Community pharmacists could more frequently give patients a choice between the two emergency contraception drugs available in Australia.
The mystery shopper exercise conducted by University of Sydney researchers found that emergency contraception drug levonorgestrel (LNG) was provided 74% of the time, while ulipristal (UPA) was provided on 26% of occasions.
‘The 26% figure is not necessarily concerning, with the exception of the few cases where LNG was supplied in the 72-120 hour window,’ said University of Sydney Pharmacy School researcher and PhD candidate Jack Collins.
‘What was interesting to find from the study was that pharmacists were not offering consumers the choice between the two agents, but instead making the decision on their behalf,’ he said.
The study, published in the Contraception Journal, involved 20 pharmacy students mystery-shopping at 10 community pharmacies in metropolitan Sydney and requesting ‘the morning-after pill’.
Mr Collins said the study highlighted three key issues for pharmacists when it came to supplying emergency contraception (EC).
Firstly, pharmacists needed to ensure that their knowledge of current products, legislation, and guidelines was up to date.
‘Pharmacist knowledge of, and comfort in supplying, ulipristal acetate (sold under the brand name EllaOne) has room for improvement,’ Mr Collins said.
‘Many pharmacists did not feel they possessed adequate knowledge to supply UPA, and/or were satisfied that LNG would suffice for the pseudopatients.’
There was also a need to look at the pharmacist’s role in consumer self-agency, he said.
‘Few of our pseudopatients were offered a choice between LNG and UPA, and while pharmacists did offer explanation as to why they selected one drug over the other, such as cost, it is important that pharmacists try to shift towards a shared decision-making model where pharmacists discuss the pros and cons of the options and come to a decision together with the consumer,’ he said.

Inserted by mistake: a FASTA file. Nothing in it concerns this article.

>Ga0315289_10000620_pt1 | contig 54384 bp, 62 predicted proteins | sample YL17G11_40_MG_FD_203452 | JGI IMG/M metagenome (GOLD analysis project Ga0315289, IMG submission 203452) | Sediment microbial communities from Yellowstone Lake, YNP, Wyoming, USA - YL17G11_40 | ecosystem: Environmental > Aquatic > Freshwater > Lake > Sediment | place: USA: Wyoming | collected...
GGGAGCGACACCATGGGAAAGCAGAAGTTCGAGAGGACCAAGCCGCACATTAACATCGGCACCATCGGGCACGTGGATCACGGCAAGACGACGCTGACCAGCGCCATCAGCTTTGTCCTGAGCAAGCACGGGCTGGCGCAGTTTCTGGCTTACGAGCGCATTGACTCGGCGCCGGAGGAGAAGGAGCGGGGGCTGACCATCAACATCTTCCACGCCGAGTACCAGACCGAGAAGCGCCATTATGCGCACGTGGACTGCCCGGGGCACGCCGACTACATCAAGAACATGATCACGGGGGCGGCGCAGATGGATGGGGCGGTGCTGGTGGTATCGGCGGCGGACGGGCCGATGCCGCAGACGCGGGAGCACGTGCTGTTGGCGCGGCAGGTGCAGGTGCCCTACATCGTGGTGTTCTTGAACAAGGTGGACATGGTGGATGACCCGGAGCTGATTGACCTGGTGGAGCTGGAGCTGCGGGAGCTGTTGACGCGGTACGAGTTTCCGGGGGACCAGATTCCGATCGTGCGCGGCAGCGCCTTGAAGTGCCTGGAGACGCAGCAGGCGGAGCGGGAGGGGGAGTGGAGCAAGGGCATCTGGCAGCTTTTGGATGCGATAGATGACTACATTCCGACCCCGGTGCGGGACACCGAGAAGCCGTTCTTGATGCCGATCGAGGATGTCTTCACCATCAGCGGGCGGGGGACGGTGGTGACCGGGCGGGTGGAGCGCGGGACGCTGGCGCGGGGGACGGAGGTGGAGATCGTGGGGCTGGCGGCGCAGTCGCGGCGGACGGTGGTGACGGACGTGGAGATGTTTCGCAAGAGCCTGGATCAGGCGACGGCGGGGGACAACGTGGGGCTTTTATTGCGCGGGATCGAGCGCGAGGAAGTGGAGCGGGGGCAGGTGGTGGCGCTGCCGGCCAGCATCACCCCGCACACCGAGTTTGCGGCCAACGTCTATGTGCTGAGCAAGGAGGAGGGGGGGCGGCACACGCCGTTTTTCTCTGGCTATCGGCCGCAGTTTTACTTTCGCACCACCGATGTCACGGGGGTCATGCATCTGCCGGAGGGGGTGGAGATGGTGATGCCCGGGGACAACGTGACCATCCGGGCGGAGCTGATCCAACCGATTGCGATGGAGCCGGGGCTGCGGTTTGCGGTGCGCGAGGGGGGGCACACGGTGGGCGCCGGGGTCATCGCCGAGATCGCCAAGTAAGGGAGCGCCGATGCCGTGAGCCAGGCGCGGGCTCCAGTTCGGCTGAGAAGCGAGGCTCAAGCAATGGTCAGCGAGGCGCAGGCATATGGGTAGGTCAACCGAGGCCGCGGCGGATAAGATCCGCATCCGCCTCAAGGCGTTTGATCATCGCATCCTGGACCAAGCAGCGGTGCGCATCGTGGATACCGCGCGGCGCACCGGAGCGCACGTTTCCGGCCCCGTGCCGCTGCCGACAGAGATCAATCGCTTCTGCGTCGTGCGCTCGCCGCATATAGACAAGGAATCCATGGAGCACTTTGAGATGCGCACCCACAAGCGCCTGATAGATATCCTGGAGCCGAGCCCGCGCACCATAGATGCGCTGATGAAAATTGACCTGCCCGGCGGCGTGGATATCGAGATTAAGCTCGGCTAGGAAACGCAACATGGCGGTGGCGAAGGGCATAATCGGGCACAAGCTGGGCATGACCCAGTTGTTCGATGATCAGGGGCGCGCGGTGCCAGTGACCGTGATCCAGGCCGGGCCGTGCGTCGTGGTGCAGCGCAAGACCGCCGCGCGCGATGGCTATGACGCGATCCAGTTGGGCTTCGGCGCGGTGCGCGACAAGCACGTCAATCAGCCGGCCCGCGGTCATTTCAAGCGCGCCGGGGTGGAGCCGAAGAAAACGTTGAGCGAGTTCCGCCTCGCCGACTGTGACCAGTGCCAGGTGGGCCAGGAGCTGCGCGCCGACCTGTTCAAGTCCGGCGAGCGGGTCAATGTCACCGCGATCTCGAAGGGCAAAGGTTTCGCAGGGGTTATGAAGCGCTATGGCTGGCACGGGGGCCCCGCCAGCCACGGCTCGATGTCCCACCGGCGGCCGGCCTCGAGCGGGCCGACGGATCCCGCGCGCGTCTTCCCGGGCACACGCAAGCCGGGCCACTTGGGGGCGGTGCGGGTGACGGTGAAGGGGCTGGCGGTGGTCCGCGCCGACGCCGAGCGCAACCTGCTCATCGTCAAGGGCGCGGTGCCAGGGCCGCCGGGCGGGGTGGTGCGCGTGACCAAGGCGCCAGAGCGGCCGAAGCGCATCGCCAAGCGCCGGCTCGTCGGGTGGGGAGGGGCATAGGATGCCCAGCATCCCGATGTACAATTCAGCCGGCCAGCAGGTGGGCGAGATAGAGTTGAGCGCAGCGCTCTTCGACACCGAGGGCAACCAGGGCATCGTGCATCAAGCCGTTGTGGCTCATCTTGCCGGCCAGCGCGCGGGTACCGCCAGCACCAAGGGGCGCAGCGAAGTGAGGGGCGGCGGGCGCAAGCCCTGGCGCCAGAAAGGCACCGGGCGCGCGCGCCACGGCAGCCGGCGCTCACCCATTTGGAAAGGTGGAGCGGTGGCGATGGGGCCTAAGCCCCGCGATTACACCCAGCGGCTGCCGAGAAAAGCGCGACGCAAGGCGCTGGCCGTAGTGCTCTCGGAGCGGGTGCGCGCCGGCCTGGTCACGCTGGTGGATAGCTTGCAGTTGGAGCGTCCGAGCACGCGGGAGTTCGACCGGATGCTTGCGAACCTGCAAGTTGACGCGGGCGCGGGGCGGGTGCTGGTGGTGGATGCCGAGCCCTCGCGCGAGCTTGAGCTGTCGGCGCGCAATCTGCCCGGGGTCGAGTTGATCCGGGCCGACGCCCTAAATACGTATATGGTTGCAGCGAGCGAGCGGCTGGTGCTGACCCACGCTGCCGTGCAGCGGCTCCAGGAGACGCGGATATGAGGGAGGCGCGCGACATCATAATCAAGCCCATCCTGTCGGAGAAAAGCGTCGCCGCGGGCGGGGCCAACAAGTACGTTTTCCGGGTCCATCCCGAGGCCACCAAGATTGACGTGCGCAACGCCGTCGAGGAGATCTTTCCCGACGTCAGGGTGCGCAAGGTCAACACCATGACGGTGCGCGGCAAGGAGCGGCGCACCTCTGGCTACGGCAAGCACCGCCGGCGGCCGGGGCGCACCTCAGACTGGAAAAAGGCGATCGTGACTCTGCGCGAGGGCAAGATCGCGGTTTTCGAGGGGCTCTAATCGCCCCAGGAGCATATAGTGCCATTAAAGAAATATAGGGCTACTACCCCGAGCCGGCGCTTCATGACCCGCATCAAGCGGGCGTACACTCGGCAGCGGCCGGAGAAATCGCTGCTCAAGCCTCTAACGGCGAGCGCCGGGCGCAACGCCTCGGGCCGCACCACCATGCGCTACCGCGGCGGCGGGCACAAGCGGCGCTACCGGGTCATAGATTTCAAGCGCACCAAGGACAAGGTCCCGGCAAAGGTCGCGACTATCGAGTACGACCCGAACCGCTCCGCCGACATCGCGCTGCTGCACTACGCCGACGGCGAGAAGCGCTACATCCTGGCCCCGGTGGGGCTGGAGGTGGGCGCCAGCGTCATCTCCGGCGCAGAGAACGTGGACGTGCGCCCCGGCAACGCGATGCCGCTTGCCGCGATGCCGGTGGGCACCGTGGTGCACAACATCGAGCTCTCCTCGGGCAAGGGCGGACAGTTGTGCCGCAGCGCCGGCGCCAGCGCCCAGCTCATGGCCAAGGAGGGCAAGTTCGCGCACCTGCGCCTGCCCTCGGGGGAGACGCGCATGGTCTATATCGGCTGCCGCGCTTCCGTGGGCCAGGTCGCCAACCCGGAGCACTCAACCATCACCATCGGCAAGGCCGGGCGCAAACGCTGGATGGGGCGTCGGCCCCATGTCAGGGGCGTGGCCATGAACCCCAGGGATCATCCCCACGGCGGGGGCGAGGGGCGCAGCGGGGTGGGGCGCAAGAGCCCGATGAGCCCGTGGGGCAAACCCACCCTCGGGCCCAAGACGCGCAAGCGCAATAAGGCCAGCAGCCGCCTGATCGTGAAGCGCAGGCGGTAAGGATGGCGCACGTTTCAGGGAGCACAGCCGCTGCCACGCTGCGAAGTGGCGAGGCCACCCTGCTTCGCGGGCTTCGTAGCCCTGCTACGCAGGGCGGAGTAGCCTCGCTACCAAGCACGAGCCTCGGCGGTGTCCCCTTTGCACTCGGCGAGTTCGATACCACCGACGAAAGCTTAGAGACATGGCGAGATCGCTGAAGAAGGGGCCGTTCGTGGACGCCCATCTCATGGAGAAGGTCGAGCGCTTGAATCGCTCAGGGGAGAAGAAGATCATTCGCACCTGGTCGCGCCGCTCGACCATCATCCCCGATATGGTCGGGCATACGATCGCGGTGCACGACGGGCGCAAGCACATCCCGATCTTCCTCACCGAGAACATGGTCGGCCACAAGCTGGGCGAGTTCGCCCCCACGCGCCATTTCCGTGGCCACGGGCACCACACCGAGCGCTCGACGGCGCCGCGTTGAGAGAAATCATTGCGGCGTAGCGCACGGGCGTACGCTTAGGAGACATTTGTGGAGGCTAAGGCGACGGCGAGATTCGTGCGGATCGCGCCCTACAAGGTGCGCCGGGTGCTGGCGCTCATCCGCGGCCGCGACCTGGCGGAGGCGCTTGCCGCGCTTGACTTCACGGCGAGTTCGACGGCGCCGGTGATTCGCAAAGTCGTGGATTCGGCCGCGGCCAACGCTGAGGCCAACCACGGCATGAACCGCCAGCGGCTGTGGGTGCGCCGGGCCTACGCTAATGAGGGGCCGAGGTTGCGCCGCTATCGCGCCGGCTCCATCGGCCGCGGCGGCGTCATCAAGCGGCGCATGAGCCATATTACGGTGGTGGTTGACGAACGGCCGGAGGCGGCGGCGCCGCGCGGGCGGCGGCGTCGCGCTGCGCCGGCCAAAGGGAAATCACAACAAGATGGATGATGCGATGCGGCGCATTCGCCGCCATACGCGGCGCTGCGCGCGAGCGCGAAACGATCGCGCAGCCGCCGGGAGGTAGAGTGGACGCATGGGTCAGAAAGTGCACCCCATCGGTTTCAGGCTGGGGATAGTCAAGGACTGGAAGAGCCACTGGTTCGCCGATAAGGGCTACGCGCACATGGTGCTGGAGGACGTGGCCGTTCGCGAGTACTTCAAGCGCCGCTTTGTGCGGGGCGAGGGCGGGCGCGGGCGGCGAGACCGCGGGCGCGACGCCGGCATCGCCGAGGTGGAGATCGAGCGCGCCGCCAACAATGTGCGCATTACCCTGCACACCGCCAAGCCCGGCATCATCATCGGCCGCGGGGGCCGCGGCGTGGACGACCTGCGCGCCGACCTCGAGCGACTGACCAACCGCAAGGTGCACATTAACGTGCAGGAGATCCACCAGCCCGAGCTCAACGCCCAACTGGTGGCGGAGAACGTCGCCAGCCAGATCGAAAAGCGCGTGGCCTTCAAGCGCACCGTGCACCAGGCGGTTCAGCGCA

‘A final issue was some misunderstandings around the regulation of supply of EC. NSW law does not prohibit supply to anyone under 16 years of age or to a third party (such as a male partner),’ Mr Collins said.
According to Professional Practice Standards criterion (1.1.3) a pharmacist is required to respond to patients, authorised representatives and other healthcare professionals in a timely manner to ensure that the health needs of patients and the community are met in a consistent manner.
Refusing to supply because the patient is not present in the pharmacy, without exploring other options to meet their needs, compromises the patient’s ability to access treatment in a timely manner.
Pharmacists can access PSA’s EC guidance document or undertake the society’s online CPD here.
Here are Mr Collins’ top six things Australian pharmacists should know about UPA:
- There are now two options for EC: LNG and UPA.
- When first launched, UPA was licensed as being non-inferior to LNG. More contemporary research suggests that it is more efficacious than LNG at inhibiting ovulation with a comparable adverse effect profile.
- Both LNG and UPA are licensed for use up to 72 hours post-intercourse. UPA is also licensed up to 120 hours post-intercourse.
- UPA exerts its inhibitory action by modulating the progesterone receptor where it demonstrates both agonist and antagonist activity.
- Oral contraceptive pills should not be commenced or re-commenced for 5 days following administration of UPA.
- Neither UPA or LNG is effective at preventing pregnancy if ovulation has already occurred and the two should not be used together as EC.